Patients with diabetes mellitus exhibited an increased risk of stroke (fatal and nonfatal) relative to nondiabetics with prior MI (Table 3), although this difference was eliminated for women in the matched-pair analyses (Table 3). No sex differences were demonstrated in patients with diabetes mellitus.
Diabetes Mellitus and Prior MI
Type 1 and Type 2 Diabetes Mellitus
Patients <40 years of age were subdivided into those receiving insulin only (defined as type 1 diabetes mellitus) and those receiving oral glucose-lowering agents only or in combination with insulin (type 2 diabetes mellitus). No important interactions were evident between type 1 and type 2 diabetes at all end points explored; therefore, type 1 and type 2 patients expressed the same risk.
Furthermore, all analyses were repeated in patients with type 2 diabetes only at all ages by the exclusion of patients receiving insulin-only treatment. Results similar to those for the total diabetes population were demonstrated.
All analyses were repeated with a prior MI defined as the occurrence of an MI within 5 years before inclusion, which was taken to be a recent MI. At all end points, results were similar to those presented. Furthermore, patients with a new requirement for glucose-lowering agents exhibited a risk of cardiovascular death similar to that of patients with incident MI who had survived 180 days (men) or 330 days (women).
Secular changes were demonstrated in medical treatment during follow-up (Figure 3). For most end points, patients with a prior MI experienced a decrease in risk from 1997 to 2001, whereas the risks for patients with diabetes only were unchanged during follow-up (Figure 4).
The major finding of this study is that all patients requiring glucose-lowering treatment who are ≥30 years of age are at a particularly high risk of cardiovascular mortality and morbidity, comparable to that of nondiabetics with a prior MI, regardless of sex and diabetes type.
Previous reports have documented that patients requiring glucose-lowering agents with or without prior CVD exhibit a particularly high risk.14,15 Compared with our study, most previous reports on larger populations included both patients on glucose-lowering medication and those on dietary-only treatment8,9,14,16–18 and revealed a generally lower diabetes-related cardiovascular risk relative to patients with prior CVD.8,14,16–18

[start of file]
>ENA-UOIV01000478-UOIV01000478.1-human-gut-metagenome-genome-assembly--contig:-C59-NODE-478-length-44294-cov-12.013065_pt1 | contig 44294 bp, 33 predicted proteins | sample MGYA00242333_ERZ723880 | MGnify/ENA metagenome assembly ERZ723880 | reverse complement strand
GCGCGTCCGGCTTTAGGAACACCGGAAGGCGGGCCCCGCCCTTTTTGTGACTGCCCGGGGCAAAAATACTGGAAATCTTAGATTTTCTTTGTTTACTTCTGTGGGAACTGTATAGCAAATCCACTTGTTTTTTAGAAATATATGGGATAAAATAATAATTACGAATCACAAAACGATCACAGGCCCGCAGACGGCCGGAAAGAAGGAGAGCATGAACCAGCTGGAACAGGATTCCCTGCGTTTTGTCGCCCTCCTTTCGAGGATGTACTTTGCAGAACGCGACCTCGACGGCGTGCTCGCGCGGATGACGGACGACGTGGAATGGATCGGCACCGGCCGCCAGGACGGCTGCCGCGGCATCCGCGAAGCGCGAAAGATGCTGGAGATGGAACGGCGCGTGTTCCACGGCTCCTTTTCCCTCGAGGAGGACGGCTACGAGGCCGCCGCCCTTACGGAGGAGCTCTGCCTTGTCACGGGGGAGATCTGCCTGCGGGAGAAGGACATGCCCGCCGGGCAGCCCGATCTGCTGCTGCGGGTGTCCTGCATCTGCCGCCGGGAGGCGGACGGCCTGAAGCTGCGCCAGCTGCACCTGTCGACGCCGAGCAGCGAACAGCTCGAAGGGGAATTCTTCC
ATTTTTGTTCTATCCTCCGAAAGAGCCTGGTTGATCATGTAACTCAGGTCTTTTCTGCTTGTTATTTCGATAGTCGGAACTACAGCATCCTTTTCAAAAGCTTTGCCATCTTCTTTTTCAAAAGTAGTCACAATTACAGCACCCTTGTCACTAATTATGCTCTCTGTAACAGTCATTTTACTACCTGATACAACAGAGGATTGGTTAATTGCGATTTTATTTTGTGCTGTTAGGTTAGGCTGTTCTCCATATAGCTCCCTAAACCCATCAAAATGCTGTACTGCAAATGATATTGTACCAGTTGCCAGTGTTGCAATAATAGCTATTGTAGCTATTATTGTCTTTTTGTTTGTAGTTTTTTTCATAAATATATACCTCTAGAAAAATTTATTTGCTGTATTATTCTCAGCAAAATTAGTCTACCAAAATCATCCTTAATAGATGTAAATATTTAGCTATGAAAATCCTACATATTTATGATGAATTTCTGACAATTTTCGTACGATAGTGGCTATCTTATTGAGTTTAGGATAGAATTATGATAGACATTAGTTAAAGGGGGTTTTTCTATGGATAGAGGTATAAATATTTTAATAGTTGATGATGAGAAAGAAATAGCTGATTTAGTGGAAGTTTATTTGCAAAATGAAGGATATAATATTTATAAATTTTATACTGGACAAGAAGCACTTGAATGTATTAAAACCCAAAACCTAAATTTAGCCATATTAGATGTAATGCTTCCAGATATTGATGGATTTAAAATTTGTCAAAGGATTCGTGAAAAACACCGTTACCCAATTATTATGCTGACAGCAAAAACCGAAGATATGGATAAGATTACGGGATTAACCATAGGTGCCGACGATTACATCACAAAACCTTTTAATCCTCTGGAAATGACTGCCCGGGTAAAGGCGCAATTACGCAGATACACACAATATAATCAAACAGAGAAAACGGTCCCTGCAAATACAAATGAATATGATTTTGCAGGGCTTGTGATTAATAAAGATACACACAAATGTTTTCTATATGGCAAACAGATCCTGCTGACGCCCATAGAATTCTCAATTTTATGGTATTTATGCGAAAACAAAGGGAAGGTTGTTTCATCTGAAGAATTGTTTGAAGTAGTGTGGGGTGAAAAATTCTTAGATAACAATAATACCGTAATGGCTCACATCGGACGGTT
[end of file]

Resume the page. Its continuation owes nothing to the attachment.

Consistent with our results, a Finnish study of middle-aged patients19,20 and the Multiple Risk Factor Intervention Trial (MRFIT) of men 35 to 57 years of age14 demonstrated that patients with diabetes receiving glucose-lowering agents had a risk of cardiovascular and all-cause mortality similar to that of patients with prior MI or CVD, respectively. We found a substantially increased risk of MI and coronary death in patients with diabetes only, although the risk was slightly lower than for patients with a prior MI only. Our results were corroborated by the MRFIT study,21 whereas the magnitude of coronary death was similar for diabetes only and a prior MI only in the Finnish population.19,20
As demonstrated in our study, it was previously shown that the diabetes-related risk attributable to coronary events is higher in women than in men.8 Previous smaller studies demonstrated that the diabetes-related risk for cardiovascular death and total death was relatively higher in women than in men,20,22 whereas almost similar relative risks for the 2 sexes were demonstrated in our study. Furthermore, because of a higher impact of a prior MI on sex differences in the matched-pair analyses, diabetes mellitus conferred a lower risk in women compared with men relative to their counterparts with a prior MI at all end points, whereas women expressed higher relative risks in other studies.20,22 In agreement with our results was a large Canadian study demonstrating that the impact of diabetes mellitus was similar in the 2 sexes for total death and further that the impact of a prior MI was more pronounced than diabetes on sex differences for a MI.8 Importantly, the studies addressing these issues have notable differences in age ranges, designs, and definitions of the study populations that could explain the discrepancies with our study.